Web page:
When considering forests as a carbon removal solution, some may quickly conclude that trees, the core component of forests, are a flawed technology.
After all, while some trees can last thousands of years, the argument goes, most trees live up to 100 years before dying and releasing stored carbon back into the atmosphere. If we’re to create a permanent solution to climate change, aren’t trees a stopgap measure?
To answer this question, we need to, ahem, see the forest through the trees.
While trees may be temporary, forests stand the test of time
Forests have been extracting and storing carbon dioxide from the atmosphere for millennia. The regenerative nature of forest ecosystems allows carbon to be recycled through plant growth and development.
The Amazon rainforest, for example, is approximately 55 million years old. The Congo Basin is estimated to be around 100 million years old. Though their trees grow and die, the forest ecosystem, when left alone, continues to draw additional carbon dioxide out of the atmosphere.
Speaking to this point, the CEO of Terraformation, Yishan Wong eloquently states, “While trees alone don’t necessarily offer a durable carbon drawdown solution, forests do.”
As Wong notes, only a small portion of their carbon is released back into the atmosphere when trees die. Instead, carbon returns to the earth when their fallen trunks feed the soil and the microbial ecosystems that help make forests thrive. Their seeds give way to new trees, and their absence allows sunlight to breach the forest canopy and nurture saplings.
Biodiversity increases a forest’s ability to store carbon dioxide
As a recent study in the journal Nature points out, when multiple species of animals thrive in an ecosystem and are allowed to forage, burrow, and trample, they increase the ecosystem’s ability to sequester carbon dioxide by 250%. Biodiversity not only benefits from healthy forests, but also contributes to the forest’s ability to sequester carbon dioxide.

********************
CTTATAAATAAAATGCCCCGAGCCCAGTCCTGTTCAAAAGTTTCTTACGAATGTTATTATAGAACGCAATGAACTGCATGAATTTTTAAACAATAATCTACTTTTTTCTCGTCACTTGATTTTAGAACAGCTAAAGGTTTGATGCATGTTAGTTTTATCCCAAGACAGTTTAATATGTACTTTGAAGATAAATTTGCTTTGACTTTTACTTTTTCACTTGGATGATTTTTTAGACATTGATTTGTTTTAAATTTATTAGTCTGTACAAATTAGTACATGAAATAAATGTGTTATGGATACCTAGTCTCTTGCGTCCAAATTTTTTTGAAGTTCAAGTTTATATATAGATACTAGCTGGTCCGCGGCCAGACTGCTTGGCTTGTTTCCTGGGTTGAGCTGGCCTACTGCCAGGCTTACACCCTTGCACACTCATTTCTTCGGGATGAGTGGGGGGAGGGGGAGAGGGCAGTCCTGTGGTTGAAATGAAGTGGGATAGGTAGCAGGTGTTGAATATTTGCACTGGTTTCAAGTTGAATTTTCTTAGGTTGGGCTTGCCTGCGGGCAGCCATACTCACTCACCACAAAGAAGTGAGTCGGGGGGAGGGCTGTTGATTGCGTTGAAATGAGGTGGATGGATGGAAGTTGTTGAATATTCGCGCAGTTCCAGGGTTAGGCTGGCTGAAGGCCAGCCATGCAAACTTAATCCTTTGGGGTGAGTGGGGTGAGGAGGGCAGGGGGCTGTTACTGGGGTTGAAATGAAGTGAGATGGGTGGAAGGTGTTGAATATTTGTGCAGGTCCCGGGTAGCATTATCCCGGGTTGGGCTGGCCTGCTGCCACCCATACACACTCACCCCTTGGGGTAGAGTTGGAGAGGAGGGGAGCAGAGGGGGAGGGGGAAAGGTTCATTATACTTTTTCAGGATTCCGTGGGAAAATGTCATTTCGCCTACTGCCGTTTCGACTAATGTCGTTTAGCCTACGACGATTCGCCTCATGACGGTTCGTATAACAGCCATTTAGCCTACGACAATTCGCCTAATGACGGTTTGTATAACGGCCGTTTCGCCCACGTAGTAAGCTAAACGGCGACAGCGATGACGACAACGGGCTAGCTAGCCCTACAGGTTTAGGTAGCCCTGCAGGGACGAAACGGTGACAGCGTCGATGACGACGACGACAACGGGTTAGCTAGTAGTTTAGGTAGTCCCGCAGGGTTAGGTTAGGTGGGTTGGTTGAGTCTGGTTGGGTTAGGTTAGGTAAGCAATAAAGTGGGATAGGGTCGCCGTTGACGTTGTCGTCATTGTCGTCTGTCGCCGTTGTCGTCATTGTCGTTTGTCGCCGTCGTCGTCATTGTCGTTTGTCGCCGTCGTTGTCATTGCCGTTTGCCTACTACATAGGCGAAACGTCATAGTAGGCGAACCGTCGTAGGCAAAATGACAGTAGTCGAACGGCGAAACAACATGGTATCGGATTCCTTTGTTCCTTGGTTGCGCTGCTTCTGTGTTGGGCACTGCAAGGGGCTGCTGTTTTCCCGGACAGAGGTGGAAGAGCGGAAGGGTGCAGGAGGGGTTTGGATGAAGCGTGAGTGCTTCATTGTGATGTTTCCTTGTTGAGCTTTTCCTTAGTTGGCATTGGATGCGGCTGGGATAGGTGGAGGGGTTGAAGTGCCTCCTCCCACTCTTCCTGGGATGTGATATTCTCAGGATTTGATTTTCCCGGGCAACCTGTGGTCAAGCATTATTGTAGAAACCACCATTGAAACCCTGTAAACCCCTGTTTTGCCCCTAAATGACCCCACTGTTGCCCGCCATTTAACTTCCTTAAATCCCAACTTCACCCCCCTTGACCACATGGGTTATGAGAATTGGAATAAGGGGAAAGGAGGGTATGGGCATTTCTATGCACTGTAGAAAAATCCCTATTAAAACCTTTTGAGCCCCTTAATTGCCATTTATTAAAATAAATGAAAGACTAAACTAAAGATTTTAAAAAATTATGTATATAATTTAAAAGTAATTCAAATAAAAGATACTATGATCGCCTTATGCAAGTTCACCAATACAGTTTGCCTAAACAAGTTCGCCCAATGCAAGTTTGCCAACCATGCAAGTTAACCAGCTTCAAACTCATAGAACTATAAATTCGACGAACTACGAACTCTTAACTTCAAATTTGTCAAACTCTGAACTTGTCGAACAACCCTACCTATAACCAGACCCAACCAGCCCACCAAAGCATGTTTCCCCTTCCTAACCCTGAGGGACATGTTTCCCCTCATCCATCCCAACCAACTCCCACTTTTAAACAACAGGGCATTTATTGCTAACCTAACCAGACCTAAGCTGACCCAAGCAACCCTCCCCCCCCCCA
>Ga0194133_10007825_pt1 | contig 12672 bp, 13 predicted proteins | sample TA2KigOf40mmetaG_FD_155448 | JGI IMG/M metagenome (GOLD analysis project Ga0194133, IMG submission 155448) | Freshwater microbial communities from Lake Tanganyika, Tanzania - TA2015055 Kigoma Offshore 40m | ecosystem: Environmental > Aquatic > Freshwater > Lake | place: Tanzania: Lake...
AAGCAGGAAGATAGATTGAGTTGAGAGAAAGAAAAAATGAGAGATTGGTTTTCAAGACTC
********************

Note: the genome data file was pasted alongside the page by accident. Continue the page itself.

Unlike many of the other carbon removal solutions, forests are ready to scale today at a relatively low cost, and it’s clear that the right conditions can exist for forests to be harnessed at their full potential.
Carbon removal at gigaton scale
According to the IPCC, of all the solutions available today to reduce net emissions by 2030, “reduced conversion of forests and other ecosystems” ranks second only to solar energy.
Combined with ecosystem restoration, afforestation, reforestation, and improved sustainable forest management, forest carbon can potentially remove nearly eight gigatons of carbon dioxide per year (GtO2-eq) from the atmosphere.
Theoretically, the world can bring about massive reforestation without encroaching on agricultural land. A recent study calculated that almost a billion hectares of degraded land worldwide is unsuitable for agriculture that, if restored through tree planting, could remove over 200 gigatons of carbon dioxide at maturity. This is the equivalent of 2/3rds of carbon emissions released into the atmosphere since the Industrial Revolution.
What’s more, according to research undertaken by the United Nations, the planet may have achieved peak pasture, meaning the amount of land dedicated to animal grazing is decreasing, primarily due to productivity gains.
Even with these conditions, our potential to extract maximum impact from forest carbon activities is still limited by the price buyers are willing to pay for credits. To achieve planetary stabilization through forest carbon activities, we must price forest carbon credits correctly to incentivize conservation and reforestation as competitive land uses. Learn more about what Pachama believes reforestation carbon credits should cost here.